One of our lab’s approaches aiming to overcome such limitations is attentive state-space modeling (ASSM), first introduced in a paper published at NeurIPS 2019. ASSM was developed to learn accurate and interpretable structured representations for disease trajectories, and offers a deep probabilistic model of disease progression that capitalizes on both the interpretable structured representations of probabilistic models and the predictive strength of deep learning methods.

Unlike conventional Markovian state-space models, ASSM uses recurrent neural networks (RNNs) to capture more complex state dynamics. Since it learns hidden disease states from observational data in an unsupervised fashion, ASSM is well-suited to EHR data, where a patient’s record is seldom annotated with “labels” indicating their true health state.

As implied by the name, ASSM captures state dynamics through an attention mechanism, which observes the patient’s clinical history and maps it to attention weights that determine how much influence previous disease states have on future state transitions. In that sense, attention weights generated for an individual patient explain the causative and associative relationships between the hidden disease states and the past clinical events for that patient. Since attentive state-space models combine the interpretational benefits of probabilistic models and the predictive strength of deep learning, we envision them being used for large-scale disease phenotyping and clinical decision-making.

Survival analysis - attentive state-space model

The figure above demonstrates modeling of cystic fibrosis progression trajectories using ASSM. The model learns progression stages (stages 1, 2 and 3) in an unsupervised fashion, with each learned progression stage corresponding to a clinically distinguishable phenotype of disease activity.

On the left-hand side of the figure, the estimated mean of the FEV1 biomarker (currently used by clinicians as a proximal measure of a patient’s health) is plotted in ASSM’s learned stages 1, 2 and 3. It is clear that each learned progression stage corresponds to a clinically distinguishable phenotype of disease activity, meaning , the learned progression stages can be translated into actionable information for clinical decision-making.

To illustrate these phenotypes, the right-hand side of the figure plots the risks of various comorbidities (diabetes, asthma, ABPA, hypertension and depression) for patients in the 3 progression stages learned by the model. As we can see, the incidences of those comorbidities and infections increase significantly in the more severe progression stages 2 and 3, as compared to stage 1.

ASSM also features a structured inference network trained to predict posterior state distributions by mimicking the attentive structure of our model. The inference network shares attention weights with the generative model, and uses those weights to create summary statistics needed for posterior state inference.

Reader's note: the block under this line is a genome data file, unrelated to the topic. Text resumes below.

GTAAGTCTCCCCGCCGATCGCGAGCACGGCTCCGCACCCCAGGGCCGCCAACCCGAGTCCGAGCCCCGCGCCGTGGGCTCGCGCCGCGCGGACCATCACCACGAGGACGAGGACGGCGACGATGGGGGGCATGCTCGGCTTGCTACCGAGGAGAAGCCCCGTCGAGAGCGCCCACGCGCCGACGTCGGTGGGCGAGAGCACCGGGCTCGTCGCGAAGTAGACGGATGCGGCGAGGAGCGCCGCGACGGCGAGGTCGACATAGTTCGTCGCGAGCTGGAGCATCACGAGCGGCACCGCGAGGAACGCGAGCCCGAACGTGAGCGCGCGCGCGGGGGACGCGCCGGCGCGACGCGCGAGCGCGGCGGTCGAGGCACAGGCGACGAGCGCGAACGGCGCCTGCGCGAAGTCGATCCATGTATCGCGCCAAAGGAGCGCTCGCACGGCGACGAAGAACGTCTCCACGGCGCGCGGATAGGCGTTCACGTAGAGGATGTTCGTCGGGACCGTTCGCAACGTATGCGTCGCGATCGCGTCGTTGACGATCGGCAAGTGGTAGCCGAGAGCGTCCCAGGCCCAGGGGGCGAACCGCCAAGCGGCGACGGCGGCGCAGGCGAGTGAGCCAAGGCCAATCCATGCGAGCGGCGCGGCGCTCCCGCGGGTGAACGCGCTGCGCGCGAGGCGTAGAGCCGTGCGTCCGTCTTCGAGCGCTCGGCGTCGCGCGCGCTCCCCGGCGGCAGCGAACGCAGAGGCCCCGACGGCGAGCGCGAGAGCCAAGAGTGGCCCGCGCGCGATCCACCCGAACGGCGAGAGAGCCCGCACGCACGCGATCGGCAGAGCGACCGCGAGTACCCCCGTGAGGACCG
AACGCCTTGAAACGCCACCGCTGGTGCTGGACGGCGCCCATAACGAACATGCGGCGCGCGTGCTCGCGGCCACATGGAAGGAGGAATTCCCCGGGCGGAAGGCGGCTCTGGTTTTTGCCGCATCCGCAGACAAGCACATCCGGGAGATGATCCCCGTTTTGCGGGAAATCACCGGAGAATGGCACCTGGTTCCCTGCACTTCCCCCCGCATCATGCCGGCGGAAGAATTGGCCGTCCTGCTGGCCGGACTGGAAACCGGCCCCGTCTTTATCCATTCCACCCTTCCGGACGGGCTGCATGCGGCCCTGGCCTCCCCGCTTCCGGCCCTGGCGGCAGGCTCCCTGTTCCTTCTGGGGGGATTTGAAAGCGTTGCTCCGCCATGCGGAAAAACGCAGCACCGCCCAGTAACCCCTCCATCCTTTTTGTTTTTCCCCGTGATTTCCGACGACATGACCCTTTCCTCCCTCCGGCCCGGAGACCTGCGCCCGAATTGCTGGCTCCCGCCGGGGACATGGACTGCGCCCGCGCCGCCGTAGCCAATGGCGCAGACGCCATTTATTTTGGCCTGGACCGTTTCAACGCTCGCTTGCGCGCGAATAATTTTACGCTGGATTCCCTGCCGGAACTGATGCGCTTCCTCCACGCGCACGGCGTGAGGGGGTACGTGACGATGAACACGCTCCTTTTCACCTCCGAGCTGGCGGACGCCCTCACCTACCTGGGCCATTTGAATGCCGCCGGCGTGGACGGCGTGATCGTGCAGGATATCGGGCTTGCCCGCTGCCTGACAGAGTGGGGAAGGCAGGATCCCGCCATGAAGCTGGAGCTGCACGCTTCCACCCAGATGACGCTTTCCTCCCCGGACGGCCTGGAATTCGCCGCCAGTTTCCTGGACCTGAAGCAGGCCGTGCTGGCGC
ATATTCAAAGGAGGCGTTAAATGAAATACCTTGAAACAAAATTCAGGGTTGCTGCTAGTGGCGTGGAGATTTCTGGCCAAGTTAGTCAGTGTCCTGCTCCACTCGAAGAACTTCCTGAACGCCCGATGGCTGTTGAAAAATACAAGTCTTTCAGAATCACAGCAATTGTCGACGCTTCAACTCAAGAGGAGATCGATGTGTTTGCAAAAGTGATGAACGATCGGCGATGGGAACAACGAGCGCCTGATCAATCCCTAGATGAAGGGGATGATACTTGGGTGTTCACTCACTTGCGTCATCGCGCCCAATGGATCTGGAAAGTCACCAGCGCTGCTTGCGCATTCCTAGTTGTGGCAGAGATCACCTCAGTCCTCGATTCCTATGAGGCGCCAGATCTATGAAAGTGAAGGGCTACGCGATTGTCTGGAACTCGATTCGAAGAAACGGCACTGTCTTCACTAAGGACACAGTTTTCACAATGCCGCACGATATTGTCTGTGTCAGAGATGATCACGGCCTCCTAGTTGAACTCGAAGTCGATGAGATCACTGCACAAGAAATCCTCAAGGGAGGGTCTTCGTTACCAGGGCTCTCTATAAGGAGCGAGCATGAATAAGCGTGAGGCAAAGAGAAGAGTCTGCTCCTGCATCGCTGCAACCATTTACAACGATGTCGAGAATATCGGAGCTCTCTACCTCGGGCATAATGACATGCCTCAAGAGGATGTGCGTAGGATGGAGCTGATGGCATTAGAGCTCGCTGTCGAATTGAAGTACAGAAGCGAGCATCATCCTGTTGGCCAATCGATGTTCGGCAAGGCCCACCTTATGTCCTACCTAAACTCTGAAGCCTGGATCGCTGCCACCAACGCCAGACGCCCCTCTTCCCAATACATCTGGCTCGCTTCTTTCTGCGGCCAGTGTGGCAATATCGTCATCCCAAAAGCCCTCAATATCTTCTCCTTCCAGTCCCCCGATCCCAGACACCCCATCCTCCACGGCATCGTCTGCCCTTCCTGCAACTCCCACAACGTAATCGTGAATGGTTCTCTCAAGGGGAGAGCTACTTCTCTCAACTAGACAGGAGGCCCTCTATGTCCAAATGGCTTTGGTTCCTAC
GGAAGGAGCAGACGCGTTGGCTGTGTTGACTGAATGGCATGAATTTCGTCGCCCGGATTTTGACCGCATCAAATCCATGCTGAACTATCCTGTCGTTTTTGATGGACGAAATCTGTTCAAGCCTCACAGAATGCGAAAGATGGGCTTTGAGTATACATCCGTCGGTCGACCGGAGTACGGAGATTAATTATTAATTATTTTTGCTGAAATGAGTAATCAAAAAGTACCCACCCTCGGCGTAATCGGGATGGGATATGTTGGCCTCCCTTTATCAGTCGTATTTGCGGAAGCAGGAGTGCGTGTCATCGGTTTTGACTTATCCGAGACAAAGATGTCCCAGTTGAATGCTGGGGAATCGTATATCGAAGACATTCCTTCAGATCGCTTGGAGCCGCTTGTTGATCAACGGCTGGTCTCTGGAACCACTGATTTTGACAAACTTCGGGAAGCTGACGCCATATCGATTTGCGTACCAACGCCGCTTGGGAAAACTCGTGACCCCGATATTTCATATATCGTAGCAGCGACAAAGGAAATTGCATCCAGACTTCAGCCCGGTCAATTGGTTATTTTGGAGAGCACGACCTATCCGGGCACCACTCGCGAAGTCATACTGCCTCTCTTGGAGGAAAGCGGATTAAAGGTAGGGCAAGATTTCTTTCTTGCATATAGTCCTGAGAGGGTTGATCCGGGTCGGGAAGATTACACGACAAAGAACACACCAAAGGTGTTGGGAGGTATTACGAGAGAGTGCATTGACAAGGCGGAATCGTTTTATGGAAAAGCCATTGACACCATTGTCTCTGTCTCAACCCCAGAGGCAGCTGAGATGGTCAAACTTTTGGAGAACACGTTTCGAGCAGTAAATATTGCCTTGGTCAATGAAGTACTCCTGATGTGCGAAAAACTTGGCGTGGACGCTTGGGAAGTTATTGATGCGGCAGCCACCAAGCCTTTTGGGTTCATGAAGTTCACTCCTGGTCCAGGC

To the best of our knowledge, ASSM is the first deep probabilistic model that provides clinically meaningful latent representations, with non-Markovian state dynamics that can be made arbitrarily complex while remaining interpretable.

Attentive state-space modeling of disease progression

Ahmed Alaa, Mihaela van der Schaar

NeurIPS 2019


Providing uncertainty estimates

As mentioned at the top of this page, a good model must be accurate, trustworthy, and interpretable. While our exploration of the methods presented above has covered accuracy and interpretability so far, one of our lab’s projects has achieved particular advances in the area of uncertainty quantification—a vital aspect of trustworthiness. This is particularly important since many models do not account for the uncertainty of model predictions; for example, RNNs typically only produce single point forecasts.

A substantial portion of machine learning research now investigates a prognosis with time series data, typically focusing on patients in the hospital where information is densely collected. Predictions in this setting tend to target a binary event and require structured and regularly sampled data. Modeling survival data differs from the preceding, as data is often recorded with censoring—a patient may drop out of a study, but information up to that time is known. This requires specialized methods, as labels will not be available for every patient. Moreover, the sparsity of recorded information will tend to lead to substantial uncertainty about model predictions, which needs to be captured for reliable inference in practice.

In a paper published in ACM Transactions on Computing for Healthcare in 2020, our lab discussed these issues and presented a Bayesian nonparametric dynamic survival (BNDS) aiming to overcome them by (1) quantifying the uncertainty around model predictions in a principled manner at the individual level while (2) avoiding making assumptions on the data generating process and adapting model complexity to the structure of the data. Both contributions are particularly important for personalizing health care decisions, as predictions may be uncertain due to lack of data, whereas we can expect the underlying heterogeneous physiological time series to vary wildly across patients.